(Collecting? Buying? Acquiring?) Art
“A subject matter that I am contemplating nowadays and that I am personally concerned with is the nature of a collection and the status of a collector. When talking about collections, we have to distinguish the differences between building a collection and owning a collection. While when we talk about collectors, we have to distinguish being a collector and becoming a collector. So, here we have four keywords: to build, to own, to be and to become. In the case of collectors, of which I am not one (and it annoys me all the time), we have: to build and to be. Someone who is a collector and wants to build a collection has an idea from the very beginning. Once he sets off his adventure, he has no other ambition than to make the collection as complete, complex and exemplary as possible. Is this a vice or a virtue? I don’t know.”
- Brussels collector Herman Daled, interview with Selina Ting, InitiArt Magazine, Paris, 6 October 2011
|Hamidi Hadi - Embryo (2005)|
Why does one collect art? Is it to make a profit? Is it for home decoration? Is it for fun, i.e. an enjoyable addiction? Is it to achieve social distinction/prestige? Is it to support a moral/political cause? Is it as payment to artists for personal enrichment? Is it to recover lost memories? Is it to (re-)construct history? Collecting artefacts has historically been a demonstration of power, and as one that occasionally buys art, I struggle mightily to continue procuring art in a meaningful manner. The idea of accumulating man-made objects run afoul of my personal beliefs – that the less objects one has, the less attachments one will have – and subscribes to a capitalist way of life that I wish to withdraw from, as hypocritically futile that ideal is. Having a focus is the buzzword in art collecting, the phrase sounding more like consultant speak to fast-track prestige via manufactured novelty.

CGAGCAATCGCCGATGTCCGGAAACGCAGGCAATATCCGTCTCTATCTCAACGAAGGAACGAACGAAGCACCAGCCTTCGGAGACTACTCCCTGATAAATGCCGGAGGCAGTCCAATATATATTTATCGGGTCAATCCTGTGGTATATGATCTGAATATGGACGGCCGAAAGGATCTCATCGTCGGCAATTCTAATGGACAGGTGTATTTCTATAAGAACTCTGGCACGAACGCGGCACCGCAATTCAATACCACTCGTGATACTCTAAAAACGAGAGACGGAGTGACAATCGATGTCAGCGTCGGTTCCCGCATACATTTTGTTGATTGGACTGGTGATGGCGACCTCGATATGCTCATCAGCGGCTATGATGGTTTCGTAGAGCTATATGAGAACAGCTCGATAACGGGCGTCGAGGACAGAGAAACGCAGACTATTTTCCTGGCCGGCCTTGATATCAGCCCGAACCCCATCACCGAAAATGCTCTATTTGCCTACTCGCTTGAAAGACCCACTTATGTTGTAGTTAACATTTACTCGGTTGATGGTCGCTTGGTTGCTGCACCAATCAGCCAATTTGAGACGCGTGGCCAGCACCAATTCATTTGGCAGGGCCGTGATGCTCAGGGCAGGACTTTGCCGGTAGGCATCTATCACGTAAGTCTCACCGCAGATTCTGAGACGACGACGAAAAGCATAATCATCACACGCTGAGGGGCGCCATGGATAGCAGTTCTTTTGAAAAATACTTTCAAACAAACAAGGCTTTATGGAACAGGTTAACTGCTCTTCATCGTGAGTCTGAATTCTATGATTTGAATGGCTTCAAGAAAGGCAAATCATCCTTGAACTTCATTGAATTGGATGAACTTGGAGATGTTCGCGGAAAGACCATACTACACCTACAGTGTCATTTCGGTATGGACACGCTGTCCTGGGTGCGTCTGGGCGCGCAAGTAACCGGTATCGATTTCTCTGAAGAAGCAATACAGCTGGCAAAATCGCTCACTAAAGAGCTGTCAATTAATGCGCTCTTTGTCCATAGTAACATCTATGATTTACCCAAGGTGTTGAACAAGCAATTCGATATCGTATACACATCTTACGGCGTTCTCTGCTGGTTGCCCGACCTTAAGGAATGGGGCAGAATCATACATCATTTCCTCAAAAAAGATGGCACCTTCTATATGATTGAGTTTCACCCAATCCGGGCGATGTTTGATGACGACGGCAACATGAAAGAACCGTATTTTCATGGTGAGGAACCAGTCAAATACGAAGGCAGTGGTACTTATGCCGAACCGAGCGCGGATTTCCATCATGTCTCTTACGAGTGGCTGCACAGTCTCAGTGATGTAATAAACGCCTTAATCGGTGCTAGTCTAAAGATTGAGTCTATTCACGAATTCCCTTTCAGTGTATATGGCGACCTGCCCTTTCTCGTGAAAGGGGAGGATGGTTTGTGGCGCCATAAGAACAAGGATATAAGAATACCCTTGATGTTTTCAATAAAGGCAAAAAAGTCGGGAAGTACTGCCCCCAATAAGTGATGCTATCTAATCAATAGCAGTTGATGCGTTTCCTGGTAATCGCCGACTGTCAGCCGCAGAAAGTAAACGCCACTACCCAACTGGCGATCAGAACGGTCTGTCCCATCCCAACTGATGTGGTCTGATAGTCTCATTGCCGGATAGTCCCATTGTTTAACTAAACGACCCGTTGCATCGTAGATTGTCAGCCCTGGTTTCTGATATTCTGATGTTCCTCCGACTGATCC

|Kim Ng - Untitled (89) (2014)|
Anyone who has researched the opaque art market knows that investing in it is foolish, notwithstanding its damaging impact to 99% of the artists not in the blue chip category. Why spend thousands on a single piece of art, when there are many beautiful products and objects available to decorate one’s place? Display and maintenance of artworks are well-known issues. Should paintings and drawings be hung salon-style? Where to keep installations and sculptures that do not match the colour scheme of a corner space? If art is an enjoyable pursuit, and one paid monies to take ownership of an object, why bother about its preservation? Time and place naturally react with artworks, but am I doing artists a disservice by hanging paintings without frames, or storing photographs without wrapping it in acid-free paper?
|Linda Chin - Rubber Rubber #8 (2013)|
A useful trope for introspection is to translate ‘collect’ into one’s mother tongue – 收集 (gather/harvest), 珍藏 (hoard valuables) in Mandarin; Kumpul (gather/assemble), kutip (pick/extract) in Bahasa Melayu. Assembling disparate objects into a single place becomes a physical manifestation of one’s values – or is it? How does appreciation of an artwork, transcend individual taste and personal aesthetic upon its purchase? Does re-looking an acquisition generate new insight into one’s self? Turning motivations inside out, is building a collection just a show of power to create history? Collectors utilise their holdings to re-interpret legacies by opening private museums and publishing thick catalogues, such self-aggrandising gestures dwelling upon obsolete notions of connoisseurship.